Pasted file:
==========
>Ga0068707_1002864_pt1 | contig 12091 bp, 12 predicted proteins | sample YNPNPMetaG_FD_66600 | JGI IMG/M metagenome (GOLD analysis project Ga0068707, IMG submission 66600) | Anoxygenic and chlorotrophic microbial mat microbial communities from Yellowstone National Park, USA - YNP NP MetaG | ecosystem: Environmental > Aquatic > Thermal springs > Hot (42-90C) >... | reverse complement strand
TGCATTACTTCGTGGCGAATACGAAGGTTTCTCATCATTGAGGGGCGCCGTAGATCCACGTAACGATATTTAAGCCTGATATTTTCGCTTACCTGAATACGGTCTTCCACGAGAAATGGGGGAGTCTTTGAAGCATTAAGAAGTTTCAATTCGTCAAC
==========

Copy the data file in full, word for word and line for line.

>Ga0068707_1002864_pt1 | contig 12091 bp, 12 predicted proteins | sample YNPNPMetaG_FD_66600 | JGI IMG/M metagenome (GOLD analysis project Ga0068707, IMG submission 66600) | Anoxygenic and chlorotrophic microbial mat microbial communities from Yellowstone National Park, USA - YNP NP MetaG | ecosystem: Environmental > Aquatic > Thermal springs > Hot (42-90C) >... | reverse complement strand
TGCATTACTTCGTGGCGAATACGAAGGTTTCTCATCATTGAGGGGCGCCGTAGATCCACGTAACGATATTTAAGCCTGATATTTTCGCTTACCTGAATACGGTCTTCCACGAGAAATGGGGGAGTCTTTGAAGCATTAAGAAGTTTCAATTCGTCAAC